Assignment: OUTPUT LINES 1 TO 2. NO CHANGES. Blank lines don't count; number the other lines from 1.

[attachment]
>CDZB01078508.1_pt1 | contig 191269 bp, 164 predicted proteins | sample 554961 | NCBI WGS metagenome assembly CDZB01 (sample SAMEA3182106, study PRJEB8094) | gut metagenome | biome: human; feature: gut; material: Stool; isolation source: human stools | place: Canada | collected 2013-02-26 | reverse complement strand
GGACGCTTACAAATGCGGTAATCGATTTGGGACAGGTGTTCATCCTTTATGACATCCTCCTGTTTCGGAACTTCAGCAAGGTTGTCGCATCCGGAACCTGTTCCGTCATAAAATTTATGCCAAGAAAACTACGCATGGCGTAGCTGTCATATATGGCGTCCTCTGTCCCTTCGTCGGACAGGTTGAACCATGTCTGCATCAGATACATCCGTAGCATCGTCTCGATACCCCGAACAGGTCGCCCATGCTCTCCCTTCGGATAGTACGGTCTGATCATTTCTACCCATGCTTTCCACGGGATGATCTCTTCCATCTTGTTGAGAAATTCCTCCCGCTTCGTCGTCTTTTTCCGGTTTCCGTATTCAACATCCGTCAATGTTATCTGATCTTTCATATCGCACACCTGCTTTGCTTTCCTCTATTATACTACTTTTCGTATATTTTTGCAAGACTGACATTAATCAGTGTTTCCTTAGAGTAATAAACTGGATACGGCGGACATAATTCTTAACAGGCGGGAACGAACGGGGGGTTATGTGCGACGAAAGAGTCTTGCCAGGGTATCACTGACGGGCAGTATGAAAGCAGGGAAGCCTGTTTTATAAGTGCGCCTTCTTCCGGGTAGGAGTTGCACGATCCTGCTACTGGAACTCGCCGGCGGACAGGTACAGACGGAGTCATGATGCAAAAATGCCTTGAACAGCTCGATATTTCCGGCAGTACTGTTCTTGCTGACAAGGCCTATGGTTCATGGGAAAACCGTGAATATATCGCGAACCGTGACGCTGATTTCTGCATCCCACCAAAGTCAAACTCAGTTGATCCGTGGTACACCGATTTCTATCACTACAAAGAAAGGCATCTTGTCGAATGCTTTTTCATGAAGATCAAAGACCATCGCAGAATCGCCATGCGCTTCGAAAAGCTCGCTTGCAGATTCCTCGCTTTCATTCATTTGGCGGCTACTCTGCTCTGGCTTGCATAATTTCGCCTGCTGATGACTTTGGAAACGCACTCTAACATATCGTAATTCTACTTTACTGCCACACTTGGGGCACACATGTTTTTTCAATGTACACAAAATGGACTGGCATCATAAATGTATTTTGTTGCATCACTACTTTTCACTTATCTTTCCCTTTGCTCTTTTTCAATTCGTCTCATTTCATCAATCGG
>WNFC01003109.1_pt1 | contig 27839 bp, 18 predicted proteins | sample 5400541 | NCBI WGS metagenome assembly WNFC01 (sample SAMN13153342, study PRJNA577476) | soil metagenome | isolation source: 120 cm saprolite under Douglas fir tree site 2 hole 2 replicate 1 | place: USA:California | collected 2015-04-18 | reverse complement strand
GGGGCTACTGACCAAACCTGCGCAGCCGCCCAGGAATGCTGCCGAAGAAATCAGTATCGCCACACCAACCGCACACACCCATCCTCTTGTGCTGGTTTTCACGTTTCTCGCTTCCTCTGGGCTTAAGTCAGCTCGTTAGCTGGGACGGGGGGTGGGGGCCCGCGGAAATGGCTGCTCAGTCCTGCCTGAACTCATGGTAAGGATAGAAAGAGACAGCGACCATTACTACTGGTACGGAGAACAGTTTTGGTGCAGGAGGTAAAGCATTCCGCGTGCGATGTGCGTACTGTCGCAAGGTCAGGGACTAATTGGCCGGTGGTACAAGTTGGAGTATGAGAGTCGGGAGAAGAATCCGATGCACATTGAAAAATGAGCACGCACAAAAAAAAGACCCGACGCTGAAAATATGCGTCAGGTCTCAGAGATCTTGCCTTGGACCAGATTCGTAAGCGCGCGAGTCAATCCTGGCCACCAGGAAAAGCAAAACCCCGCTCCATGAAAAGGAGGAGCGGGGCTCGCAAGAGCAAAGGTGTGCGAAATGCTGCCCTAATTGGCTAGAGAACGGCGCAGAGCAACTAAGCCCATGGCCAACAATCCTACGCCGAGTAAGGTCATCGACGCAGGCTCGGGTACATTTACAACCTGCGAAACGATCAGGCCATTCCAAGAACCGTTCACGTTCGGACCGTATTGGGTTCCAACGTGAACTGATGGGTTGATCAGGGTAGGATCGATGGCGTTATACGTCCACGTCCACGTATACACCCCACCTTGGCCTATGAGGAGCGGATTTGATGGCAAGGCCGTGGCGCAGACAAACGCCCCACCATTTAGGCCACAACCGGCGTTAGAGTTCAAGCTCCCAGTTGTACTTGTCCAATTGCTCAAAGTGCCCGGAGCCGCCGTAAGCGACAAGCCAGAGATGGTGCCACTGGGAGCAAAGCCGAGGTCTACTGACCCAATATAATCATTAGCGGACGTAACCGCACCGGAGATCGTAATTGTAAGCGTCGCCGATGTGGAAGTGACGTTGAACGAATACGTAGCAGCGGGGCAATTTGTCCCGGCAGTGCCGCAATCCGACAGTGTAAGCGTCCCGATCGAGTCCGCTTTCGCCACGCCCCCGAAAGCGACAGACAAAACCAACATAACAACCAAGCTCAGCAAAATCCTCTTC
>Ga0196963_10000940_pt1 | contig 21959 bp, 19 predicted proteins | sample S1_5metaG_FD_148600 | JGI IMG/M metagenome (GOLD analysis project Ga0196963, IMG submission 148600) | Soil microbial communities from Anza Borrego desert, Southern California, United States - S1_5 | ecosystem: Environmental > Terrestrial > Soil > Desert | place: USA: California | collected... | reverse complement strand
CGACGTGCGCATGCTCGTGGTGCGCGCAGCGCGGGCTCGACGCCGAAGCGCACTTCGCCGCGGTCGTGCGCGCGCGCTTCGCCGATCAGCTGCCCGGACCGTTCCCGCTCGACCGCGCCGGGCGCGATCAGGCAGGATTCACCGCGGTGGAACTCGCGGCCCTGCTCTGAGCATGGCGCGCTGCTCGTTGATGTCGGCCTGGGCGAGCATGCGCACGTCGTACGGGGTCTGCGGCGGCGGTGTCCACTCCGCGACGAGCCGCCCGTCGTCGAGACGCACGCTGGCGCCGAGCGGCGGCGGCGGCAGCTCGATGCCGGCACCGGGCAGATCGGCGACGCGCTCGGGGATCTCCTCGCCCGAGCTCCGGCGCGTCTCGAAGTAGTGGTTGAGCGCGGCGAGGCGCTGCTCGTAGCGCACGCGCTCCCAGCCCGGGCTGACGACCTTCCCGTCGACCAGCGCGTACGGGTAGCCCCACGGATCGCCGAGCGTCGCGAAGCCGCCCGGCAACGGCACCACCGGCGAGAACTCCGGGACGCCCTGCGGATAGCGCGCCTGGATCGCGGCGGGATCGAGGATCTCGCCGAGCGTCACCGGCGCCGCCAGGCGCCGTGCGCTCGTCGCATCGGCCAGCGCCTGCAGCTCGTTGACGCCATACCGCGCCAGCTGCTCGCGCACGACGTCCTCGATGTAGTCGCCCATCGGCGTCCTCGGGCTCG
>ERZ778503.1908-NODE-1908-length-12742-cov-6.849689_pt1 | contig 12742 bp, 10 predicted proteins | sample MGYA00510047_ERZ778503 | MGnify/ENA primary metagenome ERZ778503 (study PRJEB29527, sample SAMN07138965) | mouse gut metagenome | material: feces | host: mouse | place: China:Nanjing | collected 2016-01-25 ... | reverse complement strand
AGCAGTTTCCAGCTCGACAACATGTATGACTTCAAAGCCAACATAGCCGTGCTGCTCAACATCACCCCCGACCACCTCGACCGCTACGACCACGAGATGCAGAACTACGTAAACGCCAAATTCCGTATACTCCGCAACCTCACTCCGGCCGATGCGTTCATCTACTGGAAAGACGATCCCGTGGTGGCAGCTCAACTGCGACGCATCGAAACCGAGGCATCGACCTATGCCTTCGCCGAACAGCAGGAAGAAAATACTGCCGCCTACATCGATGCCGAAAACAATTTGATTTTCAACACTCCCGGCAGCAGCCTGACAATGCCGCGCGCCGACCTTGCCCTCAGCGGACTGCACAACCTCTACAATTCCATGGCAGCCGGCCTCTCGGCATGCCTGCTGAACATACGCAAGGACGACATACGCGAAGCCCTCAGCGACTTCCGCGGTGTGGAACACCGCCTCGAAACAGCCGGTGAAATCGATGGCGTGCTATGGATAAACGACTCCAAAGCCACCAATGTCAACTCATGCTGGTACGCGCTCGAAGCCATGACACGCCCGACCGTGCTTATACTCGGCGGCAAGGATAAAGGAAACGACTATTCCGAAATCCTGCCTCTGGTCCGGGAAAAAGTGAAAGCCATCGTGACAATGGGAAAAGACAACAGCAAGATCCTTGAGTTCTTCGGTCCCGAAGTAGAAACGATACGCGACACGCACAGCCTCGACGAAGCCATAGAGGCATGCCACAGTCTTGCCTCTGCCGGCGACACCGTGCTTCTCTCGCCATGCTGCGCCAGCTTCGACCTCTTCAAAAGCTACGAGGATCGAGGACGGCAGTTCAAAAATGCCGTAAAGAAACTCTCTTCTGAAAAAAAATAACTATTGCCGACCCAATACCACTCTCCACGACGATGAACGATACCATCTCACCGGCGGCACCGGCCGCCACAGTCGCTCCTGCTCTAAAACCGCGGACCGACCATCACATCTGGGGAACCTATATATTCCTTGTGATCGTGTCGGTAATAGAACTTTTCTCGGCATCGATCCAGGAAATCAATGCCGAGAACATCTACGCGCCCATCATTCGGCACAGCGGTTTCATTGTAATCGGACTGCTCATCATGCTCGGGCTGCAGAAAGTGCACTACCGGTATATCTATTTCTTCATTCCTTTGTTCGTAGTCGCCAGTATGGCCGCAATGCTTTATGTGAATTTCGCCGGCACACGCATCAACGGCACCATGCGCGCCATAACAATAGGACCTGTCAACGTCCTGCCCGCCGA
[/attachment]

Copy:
>CDZB01078508.1_pt1 | contig 191269 bp, 164 predicted proteins | sample 554961 | NCBI WGS metagenome assembly CDZB01 (sample SAMEA3182106, study PRJEB8094) | gut metagenome | biome: human; feature: gut; material: Stool; isolation source: human stools | place: Canada | collected 2013-02-26 | reverse complement strand
GGACGCTTACAAATGCGGTAATCGATTTGGGACAGGTGTTCATCCTTTATGACATCCTCCTGTTTCGGAACTTCAGCAAGGTTGTCGCATCCGGAACCTGTTCCGTCATAAAATTTATGCCAAGAAAACTACGCATGGCGTAGCTGTCATATATGGCGTCCTCTGTCCCTTCGTCGGACAGGTTGAACCATGTCTGCATCAGATACATCCGTAGCATCGTCTCGATACCCCGAACAGGTCGCCCATGCTCTCCCTTCGGATAGTACGGTCTGATCATTTCTACCCATGCTTTCCACGGGATGATCTCTTCCATCTTGTTGAGAAATTCCTCCCGCTTCGTCGTCTTTTTCCGGTTTCCGTATTCAACATCCGTCAATGTTATCTGATCTTTCATATCGCACACCTGCTTTGCTTTCCTCTATTATACTACTTTTCGTATATTTTTGCAAGACTGACATTAATCAGTGTTTCCTTAGAGTAATAAACTGGATACGGCGGACATAATTCTTAACAGGCGGGAACGAACGGGGGGTTATGTGCGACGAAAGAGTCTTGCCAGGGTATCACTGACGGGCAGTATGAAAGCAGGGAAGCCTGTTTTATAAGTGCGCCTTCTTCCGGGTAGGAGTTGCACGATCCTGCTACTGGAACTCGCCGGCGGACAGGTACAGACGGAGTCATGATGCAAAAATGCCTTGAACAGCTCGATATTTCCGGCAGTACTGTTCTTGCTGACAAGGCCTATGGTTCATGGGAAAACCGTGAATATATCGCGAACCGTGACGCTGATTTCTGCATCCCACCAAAGTCAAACTCAGTTGATCCGTGGTACACCGATTTCTATCACTACAAAGAAAGGCATCTTGTCGAATGCTTTTTCATGAAGATCAAAGACCATCGCAGAATCGCCATGCGCTTCGAAAAGCTCGCTTGCAGATTCCTCGCTTTCATTCATTTGGCGGCTACTCTGCTCTGGCTTGCATAATTTCGCCTGCTGATGACTTTGGAAACGCACTCTAACATATCGTAATTCTACTTTACTGCCACACTTGGGGCACACATGTTTTTTCAATGTACACAAAATGGACTGGCATCATAAATGTATTTTGTTGCATCACTACTTTTCACTTATCTTTCCCTTTGCTCTTTTTCAATTCGTCTCATTTCATCAATCGG